MAIN & SIDE GALLERIES: 7.28.10 – 9.10.10
RECEPTION: WEDNESDAY, JULY 28TH, 6-8P
FEATURED ARTISTS: MARK MENJIVAR & FRITZ LIEDTKE
RayKo Photo Center presents the final selections from an open call for photographic work exploring the genre of portraiture and varying characteristics of us humans.
Mark Menjivar’s You Are What You Eat is a series of portraits made by examining the interiors of refrigerators in homes across the US. For three years he traveled around the country exploring food issues. the more time he spent speaking and listening to individual stories, the more he began to think about the foods we consume and the effects they have on us as individuals and communities. An intense curiosity and questions about stewardship led him to begin to make these unconventional portraits. A refrigerator is both a private and a shared space. One person likened the question, “may i photograph the interior of your fridge?” to asking someone to pose nude for the camera. Each fridge is photographed “as is.” nothing added, nothing taken away. These are portraits of the rich and the poor. Vegetarians, Republicans, members of the NRA, those left out, the under appreciated, former soldiers in hitler’s ss, dreamers, and so much more. We never know the full story of one’s life. Mark’s hope is that we will think deeply about how we care. How we care for our bodies. How we care for others. And how we care for the land.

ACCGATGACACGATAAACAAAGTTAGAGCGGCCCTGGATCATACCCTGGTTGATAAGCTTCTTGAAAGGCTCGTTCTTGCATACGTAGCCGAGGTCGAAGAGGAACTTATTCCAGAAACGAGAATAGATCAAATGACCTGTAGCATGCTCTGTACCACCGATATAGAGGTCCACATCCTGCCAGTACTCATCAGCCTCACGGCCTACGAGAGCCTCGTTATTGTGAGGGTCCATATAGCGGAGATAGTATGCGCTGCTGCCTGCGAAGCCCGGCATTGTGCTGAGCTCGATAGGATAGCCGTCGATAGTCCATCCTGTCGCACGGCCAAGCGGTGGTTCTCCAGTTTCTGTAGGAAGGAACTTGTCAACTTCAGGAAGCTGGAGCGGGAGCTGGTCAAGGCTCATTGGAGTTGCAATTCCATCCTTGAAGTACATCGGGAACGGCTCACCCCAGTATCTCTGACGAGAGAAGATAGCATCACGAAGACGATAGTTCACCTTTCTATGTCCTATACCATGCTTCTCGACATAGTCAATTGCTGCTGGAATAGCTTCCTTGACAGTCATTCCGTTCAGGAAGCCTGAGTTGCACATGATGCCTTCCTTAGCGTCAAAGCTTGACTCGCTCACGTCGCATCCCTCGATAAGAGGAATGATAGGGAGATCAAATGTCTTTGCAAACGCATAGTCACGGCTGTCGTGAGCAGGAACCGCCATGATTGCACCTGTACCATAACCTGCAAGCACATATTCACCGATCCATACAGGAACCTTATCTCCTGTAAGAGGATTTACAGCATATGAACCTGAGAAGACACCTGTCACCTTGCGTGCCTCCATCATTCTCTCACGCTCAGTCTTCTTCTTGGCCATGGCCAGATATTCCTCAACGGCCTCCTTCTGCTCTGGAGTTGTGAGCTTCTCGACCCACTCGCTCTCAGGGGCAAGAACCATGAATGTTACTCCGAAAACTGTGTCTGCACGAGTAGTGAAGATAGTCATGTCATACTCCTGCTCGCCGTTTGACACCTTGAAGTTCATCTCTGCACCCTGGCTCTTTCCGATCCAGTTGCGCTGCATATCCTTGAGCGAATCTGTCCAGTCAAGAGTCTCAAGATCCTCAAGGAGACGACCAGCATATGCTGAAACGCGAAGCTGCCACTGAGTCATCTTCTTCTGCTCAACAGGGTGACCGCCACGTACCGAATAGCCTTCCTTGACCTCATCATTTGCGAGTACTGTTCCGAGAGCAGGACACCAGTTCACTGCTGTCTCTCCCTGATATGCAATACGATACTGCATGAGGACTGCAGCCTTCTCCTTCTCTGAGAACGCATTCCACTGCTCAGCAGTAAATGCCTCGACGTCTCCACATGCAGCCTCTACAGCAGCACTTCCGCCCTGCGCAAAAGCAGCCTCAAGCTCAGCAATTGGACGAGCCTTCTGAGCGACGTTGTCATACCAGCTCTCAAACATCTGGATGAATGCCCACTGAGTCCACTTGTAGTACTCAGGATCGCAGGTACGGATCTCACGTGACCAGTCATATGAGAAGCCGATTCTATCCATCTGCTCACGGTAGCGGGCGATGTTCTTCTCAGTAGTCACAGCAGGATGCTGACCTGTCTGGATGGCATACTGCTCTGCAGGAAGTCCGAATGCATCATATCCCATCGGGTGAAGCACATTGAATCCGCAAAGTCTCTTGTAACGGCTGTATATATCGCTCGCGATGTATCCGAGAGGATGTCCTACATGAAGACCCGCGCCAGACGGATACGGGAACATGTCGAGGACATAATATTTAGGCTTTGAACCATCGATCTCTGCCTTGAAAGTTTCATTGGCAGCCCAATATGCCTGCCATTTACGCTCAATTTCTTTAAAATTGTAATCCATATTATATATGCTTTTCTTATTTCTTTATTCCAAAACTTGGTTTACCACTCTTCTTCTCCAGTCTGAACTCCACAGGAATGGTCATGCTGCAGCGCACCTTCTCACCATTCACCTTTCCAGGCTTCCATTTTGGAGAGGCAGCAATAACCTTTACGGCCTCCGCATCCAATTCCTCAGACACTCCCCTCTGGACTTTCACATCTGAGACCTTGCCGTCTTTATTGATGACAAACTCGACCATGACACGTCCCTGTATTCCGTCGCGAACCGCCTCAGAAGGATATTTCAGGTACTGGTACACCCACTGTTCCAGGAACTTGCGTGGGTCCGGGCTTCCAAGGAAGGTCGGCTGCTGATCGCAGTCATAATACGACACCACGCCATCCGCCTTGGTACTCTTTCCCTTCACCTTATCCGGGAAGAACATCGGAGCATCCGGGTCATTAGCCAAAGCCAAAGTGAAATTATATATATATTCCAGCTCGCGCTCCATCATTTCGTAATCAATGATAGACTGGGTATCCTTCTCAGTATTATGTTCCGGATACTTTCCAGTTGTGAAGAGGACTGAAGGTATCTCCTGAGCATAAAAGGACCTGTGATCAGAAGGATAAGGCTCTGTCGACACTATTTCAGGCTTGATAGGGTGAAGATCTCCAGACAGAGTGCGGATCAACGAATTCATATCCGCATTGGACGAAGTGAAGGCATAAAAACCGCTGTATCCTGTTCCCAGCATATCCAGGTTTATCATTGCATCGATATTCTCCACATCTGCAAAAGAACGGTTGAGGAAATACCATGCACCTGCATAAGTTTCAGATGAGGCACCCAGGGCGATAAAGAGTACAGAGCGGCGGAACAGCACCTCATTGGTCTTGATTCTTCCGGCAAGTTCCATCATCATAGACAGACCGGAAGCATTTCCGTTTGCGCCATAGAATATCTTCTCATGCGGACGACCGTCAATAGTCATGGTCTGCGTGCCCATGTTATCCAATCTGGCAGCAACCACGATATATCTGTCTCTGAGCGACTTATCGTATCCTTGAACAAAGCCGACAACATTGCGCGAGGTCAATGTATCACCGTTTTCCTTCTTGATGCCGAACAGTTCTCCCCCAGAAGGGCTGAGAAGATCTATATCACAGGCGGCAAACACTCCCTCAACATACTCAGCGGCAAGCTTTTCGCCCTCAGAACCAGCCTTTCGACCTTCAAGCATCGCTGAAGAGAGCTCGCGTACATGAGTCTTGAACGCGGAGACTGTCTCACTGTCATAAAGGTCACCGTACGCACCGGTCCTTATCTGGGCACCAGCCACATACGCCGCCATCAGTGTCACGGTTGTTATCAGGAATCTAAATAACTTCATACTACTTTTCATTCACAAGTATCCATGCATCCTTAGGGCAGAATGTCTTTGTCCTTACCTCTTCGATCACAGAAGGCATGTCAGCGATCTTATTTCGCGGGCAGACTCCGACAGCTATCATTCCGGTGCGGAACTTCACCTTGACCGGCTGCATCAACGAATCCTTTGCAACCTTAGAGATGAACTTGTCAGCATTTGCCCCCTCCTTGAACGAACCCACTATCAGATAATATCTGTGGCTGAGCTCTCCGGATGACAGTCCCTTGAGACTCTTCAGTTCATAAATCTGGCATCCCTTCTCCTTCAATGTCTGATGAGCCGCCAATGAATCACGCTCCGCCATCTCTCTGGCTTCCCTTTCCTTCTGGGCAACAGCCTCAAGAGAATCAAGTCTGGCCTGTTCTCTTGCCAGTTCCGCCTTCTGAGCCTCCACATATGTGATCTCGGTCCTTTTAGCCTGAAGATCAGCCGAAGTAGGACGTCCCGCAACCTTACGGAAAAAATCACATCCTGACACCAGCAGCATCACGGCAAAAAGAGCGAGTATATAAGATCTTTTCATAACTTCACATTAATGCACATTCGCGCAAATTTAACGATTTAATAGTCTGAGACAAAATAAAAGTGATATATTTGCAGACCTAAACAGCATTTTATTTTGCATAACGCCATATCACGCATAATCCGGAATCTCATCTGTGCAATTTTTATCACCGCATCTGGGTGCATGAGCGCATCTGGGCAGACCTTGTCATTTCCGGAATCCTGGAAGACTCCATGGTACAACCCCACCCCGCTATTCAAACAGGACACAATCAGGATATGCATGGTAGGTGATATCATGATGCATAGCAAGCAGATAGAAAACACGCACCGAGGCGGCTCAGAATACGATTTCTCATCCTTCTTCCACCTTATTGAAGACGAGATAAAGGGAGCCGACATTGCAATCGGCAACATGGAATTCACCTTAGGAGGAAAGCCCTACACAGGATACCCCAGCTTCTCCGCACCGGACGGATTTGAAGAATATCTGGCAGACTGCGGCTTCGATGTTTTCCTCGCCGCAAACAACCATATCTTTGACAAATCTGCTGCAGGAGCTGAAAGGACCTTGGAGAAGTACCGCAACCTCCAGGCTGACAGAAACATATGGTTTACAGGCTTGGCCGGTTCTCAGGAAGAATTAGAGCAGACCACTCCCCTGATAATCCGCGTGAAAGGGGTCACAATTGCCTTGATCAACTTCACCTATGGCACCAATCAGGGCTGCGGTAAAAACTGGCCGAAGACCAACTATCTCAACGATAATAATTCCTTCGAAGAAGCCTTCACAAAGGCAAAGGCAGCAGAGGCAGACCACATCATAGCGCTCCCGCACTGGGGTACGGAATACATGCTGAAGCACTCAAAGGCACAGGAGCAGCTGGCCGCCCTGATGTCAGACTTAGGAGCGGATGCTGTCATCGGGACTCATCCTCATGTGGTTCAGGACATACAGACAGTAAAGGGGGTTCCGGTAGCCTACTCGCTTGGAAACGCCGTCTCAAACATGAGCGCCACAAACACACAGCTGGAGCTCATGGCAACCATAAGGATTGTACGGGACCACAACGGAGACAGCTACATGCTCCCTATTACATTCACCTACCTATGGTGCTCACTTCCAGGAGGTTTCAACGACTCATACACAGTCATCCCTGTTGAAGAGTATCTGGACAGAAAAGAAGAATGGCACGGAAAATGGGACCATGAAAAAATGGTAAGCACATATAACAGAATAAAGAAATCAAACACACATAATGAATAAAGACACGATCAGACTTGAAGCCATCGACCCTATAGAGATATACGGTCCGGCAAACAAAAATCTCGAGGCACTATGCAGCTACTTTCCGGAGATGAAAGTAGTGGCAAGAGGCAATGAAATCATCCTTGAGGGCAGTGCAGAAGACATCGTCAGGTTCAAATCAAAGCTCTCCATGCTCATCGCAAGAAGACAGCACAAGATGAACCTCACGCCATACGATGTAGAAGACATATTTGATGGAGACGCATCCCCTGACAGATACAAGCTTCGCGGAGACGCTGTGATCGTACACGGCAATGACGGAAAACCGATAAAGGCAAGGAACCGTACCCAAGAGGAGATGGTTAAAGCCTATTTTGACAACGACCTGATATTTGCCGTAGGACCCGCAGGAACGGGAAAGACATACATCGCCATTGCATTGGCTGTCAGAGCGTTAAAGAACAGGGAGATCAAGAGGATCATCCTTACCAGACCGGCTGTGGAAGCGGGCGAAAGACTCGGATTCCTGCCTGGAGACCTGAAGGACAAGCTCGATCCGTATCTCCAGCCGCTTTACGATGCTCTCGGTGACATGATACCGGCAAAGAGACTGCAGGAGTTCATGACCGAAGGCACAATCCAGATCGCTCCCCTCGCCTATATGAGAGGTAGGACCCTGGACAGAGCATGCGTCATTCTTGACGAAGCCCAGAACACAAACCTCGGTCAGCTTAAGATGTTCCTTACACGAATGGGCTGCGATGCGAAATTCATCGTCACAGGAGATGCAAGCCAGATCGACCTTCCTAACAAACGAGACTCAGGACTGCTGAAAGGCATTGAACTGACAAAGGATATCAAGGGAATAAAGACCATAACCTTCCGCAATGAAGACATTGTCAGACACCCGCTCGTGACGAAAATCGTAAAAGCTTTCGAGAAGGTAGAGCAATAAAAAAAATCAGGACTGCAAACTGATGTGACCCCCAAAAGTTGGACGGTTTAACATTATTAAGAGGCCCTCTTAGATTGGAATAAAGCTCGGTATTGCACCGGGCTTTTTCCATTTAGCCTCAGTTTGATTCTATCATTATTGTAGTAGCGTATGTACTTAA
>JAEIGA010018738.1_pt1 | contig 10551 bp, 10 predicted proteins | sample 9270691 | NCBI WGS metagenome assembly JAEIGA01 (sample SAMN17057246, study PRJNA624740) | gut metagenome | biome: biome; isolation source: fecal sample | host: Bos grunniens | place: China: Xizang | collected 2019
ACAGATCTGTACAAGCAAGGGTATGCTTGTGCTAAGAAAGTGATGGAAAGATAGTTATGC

Fritz Liedtke’s Skeleton in the Closet is a series of intimate portraits and stories of those who struggle with eating disorders. In a society saturated with shallow, narrow definitions of beauty, anorexia and bulimia are an increasingly prevalent trend. Movie stars, magazine ads, fad diets, internet pornography, fashion models, MTV…the pressure to look thin and attractive is an oppressive force that is difficult to resist. Everyone wants to be an American Idol. But obsession with appearance is not the only motivation for restrictive eating. Dancers, gymnasts, wrestlers, models, and others, find themselves in unhealthy eating patterns in order to stay competitive. Ultimately, the disorder is really a means for controlling one part of a person’s world–a world which may, in the end, be destroyed by the disorder itself.